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'Barrel monster': Is it a crime, or is it art?

Even the owner of the purloined orange traffic barrels urges the D.A. not to prosecute.

A May 31 handout photo released by Joseph Carnevale shows a sculpture made of traffic barrels by Carnevale in Raleigh, N.C.. Carnevale says he didn't have a grandiose point to make when he chopped up orange-and-white traffic barrels and turned them into a massive statue of a hitchhiking roadside monster. But the North Carolina college student has become a celebrity artist of sorts since city police charged him with possession of stolen goods.

Courtesy of Joseph Carnevale/AP

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Only months after the arrest of Shepard Fairey, the Obama "Hope" poster artist who's battling the Associated Press over copyright issues, another guerilla artist is facing charges – this time for creating a hitchhiking "monster" out of stolen orange traffic barrels.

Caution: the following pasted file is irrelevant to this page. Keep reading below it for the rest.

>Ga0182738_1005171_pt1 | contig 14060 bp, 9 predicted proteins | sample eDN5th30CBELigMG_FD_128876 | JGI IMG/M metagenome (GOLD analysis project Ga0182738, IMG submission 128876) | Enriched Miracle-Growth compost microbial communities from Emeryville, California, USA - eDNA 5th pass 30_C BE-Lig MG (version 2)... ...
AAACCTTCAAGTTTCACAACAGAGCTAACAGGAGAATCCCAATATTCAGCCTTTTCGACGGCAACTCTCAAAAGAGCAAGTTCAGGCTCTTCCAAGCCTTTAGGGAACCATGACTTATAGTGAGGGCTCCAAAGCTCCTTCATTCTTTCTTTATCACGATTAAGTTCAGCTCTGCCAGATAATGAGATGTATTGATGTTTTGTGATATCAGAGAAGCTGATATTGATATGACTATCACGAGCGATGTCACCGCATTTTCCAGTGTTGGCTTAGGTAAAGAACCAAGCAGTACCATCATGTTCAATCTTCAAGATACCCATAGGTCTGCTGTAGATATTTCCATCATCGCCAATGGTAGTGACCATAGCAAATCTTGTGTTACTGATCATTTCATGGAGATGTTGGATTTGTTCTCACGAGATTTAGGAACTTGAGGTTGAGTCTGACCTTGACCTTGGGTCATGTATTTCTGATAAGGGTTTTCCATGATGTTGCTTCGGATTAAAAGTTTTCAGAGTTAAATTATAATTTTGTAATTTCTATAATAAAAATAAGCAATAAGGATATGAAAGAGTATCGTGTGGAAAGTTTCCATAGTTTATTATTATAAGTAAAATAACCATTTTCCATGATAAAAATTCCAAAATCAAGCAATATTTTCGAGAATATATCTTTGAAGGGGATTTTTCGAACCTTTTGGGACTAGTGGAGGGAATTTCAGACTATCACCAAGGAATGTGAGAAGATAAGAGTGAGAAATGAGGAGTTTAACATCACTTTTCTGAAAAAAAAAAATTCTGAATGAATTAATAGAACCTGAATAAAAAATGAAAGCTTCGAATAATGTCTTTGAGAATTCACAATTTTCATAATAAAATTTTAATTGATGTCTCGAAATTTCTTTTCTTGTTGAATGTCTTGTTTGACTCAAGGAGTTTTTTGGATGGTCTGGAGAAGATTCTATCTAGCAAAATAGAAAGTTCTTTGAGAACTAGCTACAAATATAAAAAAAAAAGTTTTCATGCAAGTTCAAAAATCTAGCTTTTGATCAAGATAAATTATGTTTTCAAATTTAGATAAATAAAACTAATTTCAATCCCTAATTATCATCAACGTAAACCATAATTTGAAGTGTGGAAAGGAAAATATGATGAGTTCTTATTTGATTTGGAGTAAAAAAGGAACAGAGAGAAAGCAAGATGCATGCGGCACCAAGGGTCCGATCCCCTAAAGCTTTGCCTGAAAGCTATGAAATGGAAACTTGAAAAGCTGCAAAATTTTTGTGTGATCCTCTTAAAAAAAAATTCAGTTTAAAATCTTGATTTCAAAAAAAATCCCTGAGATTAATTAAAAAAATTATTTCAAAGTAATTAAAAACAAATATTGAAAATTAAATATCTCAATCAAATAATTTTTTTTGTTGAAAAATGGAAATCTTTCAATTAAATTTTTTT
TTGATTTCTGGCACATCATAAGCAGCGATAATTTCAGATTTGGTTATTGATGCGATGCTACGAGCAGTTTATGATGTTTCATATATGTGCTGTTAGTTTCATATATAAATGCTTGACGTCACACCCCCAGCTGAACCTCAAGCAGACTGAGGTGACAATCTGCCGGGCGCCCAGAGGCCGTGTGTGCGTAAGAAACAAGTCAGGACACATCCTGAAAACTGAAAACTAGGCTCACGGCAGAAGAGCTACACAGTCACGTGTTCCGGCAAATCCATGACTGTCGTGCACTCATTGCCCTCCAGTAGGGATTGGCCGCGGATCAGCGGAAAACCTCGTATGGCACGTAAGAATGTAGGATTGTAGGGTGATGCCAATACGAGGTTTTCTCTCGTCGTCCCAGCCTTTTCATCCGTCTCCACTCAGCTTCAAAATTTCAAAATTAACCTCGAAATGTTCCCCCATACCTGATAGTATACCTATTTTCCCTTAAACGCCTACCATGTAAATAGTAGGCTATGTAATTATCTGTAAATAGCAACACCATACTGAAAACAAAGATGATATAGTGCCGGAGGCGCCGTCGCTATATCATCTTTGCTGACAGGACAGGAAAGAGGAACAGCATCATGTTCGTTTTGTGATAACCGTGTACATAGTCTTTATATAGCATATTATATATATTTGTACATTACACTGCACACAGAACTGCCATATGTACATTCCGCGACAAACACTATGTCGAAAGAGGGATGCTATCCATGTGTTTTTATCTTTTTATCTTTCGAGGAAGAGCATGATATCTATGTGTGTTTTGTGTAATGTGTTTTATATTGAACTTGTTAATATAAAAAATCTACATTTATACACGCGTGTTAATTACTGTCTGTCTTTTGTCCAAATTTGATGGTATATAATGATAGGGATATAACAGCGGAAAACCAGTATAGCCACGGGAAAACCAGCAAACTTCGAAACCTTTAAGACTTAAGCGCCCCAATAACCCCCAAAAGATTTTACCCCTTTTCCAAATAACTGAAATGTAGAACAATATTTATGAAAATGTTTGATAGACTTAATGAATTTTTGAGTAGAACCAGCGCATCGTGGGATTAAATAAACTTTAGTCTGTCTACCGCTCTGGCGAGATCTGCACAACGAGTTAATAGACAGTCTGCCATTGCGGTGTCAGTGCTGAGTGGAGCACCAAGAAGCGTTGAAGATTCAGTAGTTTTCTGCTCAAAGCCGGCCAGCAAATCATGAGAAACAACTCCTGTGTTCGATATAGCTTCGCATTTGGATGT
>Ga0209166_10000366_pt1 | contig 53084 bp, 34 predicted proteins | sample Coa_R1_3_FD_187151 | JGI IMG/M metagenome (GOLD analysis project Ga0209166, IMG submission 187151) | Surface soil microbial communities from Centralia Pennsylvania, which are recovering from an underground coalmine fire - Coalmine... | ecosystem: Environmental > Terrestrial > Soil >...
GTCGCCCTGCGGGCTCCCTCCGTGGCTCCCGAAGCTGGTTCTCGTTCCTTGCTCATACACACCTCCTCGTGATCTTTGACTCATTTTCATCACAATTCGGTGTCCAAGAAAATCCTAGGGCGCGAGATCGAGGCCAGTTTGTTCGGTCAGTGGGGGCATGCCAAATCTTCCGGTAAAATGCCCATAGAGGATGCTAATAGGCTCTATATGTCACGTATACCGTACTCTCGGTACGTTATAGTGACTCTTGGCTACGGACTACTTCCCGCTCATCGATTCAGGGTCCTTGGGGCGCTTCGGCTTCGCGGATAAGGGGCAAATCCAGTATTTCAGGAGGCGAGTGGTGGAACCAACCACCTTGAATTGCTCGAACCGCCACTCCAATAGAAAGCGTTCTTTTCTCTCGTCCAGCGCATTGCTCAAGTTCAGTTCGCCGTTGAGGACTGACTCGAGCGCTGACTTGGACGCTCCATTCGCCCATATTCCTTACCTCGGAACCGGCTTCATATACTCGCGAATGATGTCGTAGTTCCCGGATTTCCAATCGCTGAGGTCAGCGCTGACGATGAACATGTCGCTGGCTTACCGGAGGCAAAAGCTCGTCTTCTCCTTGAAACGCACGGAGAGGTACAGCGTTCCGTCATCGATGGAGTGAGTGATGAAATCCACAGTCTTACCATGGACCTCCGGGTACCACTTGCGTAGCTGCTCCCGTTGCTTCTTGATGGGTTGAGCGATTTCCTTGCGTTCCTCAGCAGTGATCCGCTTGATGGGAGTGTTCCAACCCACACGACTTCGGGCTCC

A worldwide outpouring of support for the soft-spoken and billy-goateed Joe Carnevale – whose very last name hints at anti-authoritarian whimsy – has put pressure on a district attorney in Raleigh, N.C. to drop larceny charges.

With more than 3,000 people from as far away as Korea and Brazil joining a Facebook group calling for charges to be thrown out, Mr. Carnevale's monster stunt touches on the growing legitimacy and celebrity of guerrilla artists. In many ways, sympathy for Carnevale stems from a cultural resistance to authority and the celebration of harmless fun in the face of overly serious prosecutors.


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